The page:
27. rachel says:

    Thank you. I am near tears in realizing my own fears of touch as a demand. Realizing that there is another way in which touch can be received helps me come closer to a healthy understanding of intimacy and reminded (once again) that there really is nothing wrong with me. Thank you.

  28. Spirit says:

    Thank you so much for your courage in healing yourself and others Sue.

    For me as a Dance Floor Energy Worker the most important thing I do is to ground myself for as long as it takes and to constantly revisit this as I dance and offer healing. Grounding into the Divine Feminine / Earth / Gaia / our bodies, is the key to keep myself and others safe. If not then I am in my head / thoughts / fantasies and so not present with the other and can be then so easily driven by my un-conscious past conditioning.

    I would be interested to hear if you managed to find healing with your husband? As I too find difficulty at times being able to offer healing nurturing touch to my partner, when I can so easily share it with others. This troubles and upsets her and although I am not looking for sex, it is often difficult for us to share the healing nurturing touch with each other we desire. I wonder if you have any wisdom to share on this? I'm wondering if it is a common dynamic that the healer finds difficulty healing their partner?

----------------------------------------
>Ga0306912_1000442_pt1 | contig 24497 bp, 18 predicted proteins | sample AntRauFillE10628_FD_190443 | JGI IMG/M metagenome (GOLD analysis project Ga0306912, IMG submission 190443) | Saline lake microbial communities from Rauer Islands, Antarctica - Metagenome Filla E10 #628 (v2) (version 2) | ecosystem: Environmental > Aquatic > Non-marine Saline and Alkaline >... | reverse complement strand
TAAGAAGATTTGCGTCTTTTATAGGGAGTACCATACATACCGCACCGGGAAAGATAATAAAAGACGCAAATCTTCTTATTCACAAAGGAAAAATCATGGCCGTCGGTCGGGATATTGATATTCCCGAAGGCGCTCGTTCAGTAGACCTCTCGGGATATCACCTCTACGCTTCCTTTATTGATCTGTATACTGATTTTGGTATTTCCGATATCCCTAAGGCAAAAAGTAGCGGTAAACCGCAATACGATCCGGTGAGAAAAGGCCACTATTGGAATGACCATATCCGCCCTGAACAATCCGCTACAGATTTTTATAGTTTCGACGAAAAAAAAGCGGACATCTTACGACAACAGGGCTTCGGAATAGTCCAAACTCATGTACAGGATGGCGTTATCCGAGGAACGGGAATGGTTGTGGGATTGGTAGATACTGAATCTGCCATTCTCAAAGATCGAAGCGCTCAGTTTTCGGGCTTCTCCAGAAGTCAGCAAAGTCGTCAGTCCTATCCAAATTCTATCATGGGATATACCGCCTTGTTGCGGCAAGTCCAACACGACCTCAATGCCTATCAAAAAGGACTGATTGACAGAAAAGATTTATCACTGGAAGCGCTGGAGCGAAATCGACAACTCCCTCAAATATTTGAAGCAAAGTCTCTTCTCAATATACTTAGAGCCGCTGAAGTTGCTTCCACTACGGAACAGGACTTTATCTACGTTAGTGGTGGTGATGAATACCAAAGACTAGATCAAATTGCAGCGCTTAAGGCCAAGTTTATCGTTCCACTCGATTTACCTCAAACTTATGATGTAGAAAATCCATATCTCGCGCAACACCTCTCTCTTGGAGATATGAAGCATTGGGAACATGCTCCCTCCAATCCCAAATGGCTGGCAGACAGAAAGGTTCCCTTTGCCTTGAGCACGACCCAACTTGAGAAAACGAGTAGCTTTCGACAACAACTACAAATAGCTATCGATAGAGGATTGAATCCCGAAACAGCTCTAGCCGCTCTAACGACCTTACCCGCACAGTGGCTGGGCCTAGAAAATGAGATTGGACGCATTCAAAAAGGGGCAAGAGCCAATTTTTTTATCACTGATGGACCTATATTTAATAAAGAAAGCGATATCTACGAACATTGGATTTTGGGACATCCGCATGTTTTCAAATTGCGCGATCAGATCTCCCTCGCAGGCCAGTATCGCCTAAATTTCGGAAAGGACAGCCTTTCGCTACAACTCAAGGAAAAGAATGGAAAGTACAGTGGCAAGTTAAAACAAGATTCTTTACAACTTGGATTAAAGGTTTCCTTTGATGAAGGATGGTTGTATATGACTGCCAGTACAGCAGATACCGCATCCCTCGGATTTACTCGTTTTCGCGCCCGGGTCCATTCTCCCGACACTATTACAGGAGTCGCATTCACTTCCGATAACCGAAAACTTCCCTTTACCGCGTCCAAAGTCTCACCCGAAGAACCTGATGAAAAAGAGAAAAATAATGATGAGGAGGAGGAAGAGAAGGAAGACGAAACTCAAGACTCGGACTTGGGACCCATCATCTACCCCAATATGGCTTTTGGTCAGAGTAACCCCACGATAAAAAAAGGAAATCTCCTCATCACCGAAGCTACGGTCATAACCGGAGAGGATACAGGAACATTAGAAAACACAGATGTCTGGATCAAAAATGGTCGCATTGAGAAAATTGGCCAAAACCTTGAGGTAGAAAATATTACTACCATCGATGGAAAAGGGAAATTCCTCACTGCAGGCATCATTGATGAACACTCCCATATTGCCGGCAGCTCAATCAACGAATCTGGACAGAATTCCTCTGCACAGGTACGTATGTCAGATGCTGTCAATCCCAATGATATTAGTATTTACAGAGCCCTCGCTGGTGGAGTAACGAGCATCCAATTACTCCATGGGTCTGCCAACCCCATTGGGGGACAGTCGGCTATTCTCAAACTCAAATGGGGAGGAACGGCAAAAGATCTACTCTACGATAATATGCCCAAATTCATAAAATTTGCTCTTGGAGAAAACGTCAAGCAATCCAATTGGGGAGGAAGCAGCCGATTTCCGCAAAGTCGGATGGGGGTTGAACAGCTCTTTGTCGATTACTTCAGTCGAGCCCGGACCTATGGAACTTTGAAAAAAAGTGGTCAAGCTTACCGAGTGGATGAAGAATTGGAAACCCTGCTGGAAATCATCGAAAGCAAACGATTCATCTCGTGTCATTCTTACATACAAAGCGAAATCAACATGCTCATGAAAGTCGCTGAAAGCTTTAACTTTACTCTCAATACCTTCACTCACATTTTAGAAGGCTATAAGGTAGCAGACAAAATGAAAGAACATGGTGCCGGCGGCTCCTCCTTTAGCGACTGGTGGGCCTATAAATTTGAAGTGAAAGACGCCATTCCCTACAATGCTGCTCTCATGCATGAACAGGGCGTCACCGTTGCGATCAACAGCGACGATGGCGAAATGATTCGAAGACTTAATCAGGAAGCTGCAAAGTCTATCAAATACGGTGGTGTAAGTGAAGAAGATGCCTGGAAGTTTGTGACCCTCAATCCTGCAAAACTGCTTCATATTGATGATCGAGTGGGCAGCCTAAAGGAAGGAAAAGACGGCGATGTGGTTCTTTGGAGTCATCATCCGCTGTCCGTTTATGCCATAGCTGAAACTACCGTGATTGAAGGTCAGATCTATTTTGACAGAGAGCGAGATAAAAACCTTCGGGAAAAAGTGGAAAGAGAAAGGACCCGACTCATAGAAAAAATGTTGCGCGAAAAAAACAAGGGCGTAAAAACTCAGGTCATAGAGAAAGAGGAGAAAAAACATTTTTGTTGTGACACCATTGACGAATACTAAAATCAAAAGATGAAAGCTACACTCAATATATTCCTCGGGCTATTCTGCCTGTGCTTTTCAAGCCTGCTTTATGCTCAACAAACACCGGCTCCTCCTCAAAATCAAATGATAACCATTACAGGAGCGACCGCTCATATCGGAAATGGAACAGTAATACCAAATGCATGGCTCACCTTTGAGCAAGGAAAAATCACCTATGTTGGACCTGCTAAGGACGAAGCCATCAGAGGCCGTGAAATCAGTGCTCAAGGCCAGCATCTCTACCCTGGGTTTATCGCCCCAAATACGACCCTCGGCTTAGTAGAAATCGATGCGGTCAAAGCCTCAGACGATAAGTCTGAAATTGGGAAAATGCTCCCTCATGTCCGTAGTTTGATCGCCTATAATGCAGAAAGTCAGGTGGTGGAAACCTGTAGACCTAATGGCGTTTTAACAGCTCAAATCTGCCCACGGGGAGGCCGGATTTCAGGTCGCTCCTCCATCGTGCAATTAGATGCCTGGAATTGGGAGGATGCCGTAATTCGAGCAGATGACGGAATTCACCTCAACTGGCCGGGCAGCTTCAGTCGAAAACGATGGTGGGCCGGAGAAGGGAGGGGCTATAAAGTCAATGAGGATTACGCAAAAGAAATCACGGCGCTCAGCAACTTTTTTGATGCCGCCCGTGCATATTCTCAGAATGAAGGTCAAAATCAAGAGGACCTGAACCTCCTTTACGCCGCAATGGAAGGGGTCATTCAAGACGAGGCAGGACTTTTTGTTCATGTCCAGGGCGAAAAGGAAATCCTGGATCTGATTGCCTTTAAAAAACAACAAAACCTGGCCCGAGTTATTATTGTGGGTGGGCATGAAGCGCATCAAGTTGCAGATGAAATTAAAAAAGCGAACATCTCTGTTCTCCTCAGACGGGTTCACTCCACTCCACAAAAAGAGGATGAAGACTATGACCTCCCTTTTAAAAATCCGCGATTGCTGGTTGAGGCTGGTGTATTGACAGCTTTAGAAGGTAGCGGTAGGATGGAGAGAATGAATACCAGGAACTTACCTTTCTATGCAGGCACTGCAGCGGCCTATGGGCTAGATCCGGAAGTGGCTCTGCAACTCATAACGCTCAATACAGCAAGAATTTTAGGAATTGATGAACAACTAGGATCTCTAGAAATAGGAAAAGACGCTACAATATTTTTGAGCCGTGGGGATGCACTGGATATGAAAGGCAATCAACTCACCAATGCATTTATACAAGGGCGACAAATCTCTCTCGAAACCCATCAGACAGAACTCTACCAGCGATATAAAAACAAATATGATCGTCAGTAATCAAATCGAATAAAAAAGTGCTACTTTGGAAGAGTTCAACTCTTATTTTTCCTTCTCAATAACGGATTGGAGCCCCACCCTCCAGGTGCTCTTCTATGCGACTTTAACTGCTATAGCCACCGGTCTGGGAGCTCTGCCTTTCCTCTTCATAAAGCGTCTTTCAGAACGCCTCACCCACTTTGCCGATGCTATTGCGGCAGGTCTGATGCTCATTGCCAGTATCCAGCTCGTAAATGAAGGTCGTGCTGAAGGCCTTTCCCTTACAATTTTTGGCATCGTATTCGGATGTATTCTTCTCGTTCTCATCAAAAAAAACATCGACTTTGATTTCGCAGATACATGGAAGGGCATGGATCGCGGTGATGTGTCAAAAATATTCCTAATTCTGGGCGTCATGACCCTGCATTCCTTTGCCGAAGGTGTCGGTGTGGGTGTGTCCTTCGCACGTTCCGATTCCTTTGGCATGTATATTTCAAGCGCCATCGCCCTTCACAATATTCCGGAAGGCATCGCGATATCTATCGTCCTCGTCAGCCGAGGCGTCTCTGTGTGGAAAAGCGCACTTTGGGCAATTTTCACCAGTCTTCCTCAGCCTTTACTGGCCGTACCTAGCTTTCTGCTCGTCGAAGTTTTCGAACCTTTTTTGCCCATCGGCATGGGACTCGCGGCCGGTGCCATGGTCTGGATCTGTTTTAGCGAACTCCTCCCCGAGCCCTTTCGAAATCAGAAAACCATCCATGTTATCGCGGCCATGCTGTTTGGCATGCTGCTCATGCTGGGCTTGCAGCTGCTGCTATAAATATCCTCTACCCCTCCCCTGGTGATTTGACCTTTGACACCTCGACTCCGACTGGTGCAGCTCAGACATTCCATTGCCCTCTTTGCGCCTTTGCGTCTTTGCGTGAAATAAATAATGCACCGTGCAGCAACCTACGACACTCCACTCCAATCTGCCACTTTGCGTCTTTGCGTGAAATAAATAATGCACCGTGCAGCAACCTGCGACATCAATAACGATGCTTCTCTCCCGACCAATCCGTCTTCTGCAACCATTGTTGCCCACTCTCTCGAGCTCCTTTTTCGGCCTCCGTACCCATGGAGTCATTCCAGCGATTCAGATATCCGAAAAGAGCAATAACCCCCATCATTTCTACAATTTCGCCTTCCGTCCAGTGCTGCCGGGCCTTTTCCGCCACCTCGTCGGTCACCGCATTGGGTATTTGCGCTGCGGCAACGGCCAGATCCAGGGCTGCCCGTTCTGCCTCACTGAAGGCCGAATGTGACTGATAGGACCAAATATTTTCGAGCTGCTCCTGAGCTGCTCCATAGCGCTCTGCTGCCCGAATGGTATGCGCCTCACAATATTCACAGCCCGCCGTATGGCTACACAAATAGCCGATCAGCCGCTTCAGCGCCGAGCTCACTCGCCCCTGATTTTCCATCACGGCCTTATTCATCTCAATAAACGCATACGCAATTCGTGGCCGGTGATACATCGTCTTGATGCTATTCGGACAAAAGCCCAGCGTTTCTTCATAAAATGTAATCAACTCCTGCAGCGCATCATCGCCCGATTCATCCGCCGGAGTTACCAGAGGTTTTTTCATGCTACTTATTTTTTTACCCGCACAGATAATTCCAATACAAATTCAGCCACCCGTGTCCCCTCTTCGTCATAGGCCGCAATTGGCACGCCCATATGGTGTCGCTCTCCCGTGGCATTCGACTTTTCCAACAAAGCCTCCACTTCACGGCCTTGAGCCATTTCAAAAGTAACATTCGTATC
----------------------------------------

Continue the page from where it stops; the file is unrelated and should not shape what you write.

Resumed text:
I agree to all has been said about the abuse of girls, women and boys and not just through actual physical abuse, but the media onslaught of body perfect has a massive negative effect on girls and boys. I would add that men who abuse have probably (I have no statistics for this) been abused themselves predominately by men via direct sexual abuse, verbally or through abandonment when men leave relationships and through lack of nurturing touch from fathers, childhood friends and other men in their life. The taboo on touch between men is huge here in the UK and it is getting to the stage where any touch of any sort with a child from a parent or any other adult is seen as suspect and/or illegal.